Financing Higher Education: Answers from the UK

By Nicholas Barr; Iain Crawford | Go to book overview

Chapter 16

Financing higher education: a universal model

In July 2004, the Higher Education Act became law. As earlier chapters make clear, this is a cause for celebration. The new legislation, however, is only a way station, not an end point. This chapter draws together the threads running through the book and considers the future. The first section reflects on what has been learned from economic theory and the experience of other countries. The second section summarises our solutions in terms of policy and - equally important - implementation. The third section considers the unfinished agenda, both technical issues and, acutely relevant in many countries of the wider Europe, political aspects. The final section argues that our strategy applies to a wide range of countries.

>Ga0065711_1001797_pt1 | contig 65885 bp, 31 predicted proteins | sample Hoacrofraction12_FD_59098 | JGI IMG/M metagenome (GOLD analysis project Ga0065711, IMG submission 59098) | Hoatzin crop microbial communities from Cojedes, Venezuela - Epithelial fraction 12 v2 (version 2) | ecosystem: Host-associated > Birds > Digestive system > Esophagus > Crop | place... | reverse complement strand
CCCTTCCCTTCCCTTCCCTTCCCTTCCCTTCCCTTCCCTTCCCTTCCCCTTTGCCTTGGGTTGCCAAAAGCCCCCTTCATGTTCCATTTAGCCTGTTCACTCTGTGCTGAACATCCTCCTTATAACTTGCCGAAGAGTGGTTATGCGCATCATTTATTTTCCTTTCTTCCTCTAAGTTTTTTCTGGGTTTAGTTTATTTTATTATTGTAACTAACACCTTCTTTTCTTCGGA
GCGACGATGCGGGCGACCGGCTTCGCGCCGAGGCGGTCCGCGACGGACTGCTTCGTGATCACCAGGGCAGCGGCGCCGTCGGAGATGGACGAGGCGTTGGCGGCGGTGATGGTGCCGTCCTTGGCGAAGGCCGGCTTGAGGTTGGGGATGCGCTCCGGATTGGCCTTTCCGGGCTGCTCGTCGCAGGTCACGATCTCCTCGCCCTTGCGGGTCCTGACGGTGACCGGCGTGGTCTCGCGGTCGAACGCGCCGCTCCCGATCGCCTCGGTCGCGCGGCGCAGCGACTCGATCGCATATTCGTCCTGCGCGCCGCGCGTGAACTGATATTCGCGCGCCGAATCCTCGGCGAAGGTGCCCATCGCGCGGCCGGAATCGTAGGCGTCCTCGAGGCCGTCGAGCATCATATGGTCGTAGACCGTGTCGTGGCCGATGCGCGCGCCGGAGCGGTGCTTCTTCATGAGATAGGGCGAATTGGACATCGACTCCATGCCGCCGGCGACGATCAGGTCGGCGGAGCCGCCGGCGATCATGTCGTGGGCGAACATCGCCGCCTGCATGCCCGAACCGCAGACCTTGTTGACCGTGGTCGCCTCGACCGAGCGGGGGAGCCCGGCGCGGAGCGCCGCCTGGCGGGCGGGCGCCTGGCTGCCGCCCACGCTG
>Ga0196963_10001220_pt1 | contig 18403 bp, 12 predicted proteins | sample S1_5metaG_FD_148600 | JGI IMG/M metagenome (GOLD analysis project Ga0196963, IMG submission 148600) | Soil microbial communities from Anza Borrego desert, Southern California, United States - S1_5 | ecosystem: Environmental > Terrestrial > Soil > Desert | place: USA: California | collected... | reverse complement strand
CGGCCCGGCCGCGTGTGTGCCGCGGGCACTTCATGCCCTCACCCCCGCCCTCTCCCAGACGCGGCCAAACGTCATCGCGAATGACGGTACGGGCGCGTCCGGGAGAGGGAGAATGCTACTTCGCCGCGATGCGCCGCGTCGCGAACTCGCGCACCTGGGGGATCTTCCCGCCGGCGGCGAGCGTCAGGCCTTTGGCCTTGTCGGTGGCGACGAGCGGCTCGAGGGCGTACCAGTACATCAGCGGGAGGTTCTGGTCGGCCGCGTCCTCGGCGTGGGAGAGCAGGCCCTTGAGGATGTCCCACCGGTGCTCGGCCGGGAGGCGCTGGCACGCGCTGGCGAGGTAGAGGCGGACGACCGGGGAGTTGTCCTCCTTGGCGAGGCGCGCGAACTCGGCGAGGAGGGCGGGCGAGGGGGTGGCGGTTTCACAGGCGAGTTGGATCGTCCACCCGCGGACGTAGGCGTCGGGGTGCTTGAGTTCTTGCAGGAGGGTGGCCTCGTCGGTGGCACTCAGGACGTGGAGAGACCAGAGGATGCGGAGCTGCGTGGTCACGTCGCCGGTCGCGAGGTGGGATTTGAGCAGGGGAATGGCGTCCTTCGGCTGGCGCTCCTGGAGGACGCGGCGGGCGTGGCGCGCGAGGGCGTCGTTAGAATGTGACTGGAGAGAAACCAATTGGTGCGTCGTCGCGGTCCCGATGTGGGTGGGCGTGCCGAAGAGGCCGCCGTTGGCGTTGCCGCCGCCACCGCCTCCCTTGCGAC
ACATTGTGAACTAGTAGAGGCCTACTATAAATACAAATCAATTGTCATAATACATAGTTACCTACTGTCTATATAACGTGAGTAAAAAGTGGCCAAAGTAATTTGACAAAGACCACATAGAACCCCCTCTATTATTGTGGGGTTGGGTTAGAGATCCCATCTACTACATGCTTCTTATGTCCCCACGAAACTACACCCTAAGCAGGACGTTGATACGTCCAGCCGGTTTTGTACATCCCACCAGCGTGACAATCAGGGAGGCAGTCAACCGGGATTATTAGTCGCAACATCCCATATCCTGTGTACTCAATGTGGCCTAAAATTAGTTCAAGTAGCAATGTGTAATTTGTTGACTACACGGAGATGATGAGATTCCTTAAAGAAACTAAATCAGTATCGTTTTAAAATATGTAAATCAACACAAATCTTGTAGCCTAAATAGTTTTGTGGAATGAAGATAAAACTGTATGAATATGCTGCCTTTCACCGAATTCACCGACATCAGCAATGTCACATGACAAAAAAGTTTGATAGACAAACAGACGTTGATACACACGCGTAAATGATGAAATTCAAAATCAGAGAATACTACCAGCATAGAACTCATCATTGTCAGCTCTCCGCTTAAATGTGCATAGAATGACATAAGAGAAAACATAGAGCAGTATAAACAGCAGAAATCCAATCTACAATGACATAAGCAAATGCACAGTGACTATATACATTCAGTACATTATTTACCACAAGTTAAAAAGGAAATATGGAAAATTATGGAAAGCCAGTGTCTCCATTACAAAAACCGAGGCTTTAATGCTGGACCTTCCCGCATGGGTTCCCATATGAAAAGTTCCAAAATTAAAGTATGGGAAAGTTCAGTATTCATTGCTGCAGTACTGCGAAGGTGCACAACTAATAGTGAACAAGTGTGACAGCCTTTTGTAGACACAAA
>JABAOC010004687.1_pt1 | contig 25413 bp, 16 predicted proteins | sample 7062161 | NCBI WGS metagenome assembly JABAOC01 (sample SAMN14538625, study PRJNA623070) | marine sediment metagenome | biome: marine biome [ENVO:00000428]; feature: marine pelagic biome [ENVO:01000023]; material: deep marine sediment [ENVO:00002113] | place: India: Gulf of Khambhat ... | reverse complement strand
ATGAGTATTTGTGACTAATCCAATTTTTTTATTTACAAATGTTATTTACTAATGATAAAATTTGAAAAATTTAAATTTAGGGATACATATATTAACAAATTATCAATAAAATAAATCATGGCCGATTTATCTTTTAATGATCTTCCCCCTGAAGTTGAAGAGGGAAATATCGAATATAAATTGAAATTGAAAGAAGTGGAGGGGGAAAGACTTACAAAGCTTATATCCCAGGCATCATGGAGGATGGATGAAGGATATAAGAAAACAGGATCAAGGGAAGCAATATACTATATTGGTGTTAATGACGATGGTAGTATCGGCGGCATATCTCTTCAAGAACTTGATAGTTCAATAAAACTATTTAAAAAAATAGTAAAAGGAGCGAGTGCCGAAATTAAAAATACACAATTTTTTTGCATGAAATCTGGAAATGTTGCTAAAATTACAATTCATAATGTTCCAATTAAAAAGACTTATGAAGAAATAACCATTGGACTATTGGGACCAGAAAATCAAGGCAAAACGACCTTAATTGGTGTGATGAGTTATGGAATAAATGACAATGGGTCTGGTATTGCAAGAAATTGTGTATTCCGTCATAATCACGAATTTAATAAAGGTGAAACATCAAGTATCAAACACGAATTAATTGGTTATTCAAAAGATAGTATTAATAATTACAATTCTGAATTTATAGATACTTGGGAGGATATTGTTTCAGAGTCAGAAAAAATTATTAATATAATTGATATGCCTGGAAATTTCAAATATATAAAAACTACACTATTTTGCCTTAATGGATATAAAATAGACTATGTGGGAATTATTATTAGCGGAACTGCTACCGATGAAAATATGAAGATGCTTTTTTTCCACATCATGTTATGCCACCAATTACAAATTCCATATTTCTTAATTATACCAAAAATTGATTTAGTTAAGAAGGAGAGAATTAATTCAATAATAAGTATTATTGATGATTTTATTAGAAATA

1

What have we learned?

1.1

Lessons from economic theory

Three lessons from economic theory, set out in the chapters in Part 1, permeate the book: the days of central planning have gone; graduates should share in the cost of their degrees; and well-designed student loans have core characteristics.


The days of central planning have gone

As discussed in Chapter 3, the argument against central planning is not ideological, but rooted in the economics of information. The literature on the communist economic system (see Kornai 1992, Ch. 9) makes the important distinction between extensive and intensive growth. During the period of extensive growth, surplus inputs, notably agricultural labour,

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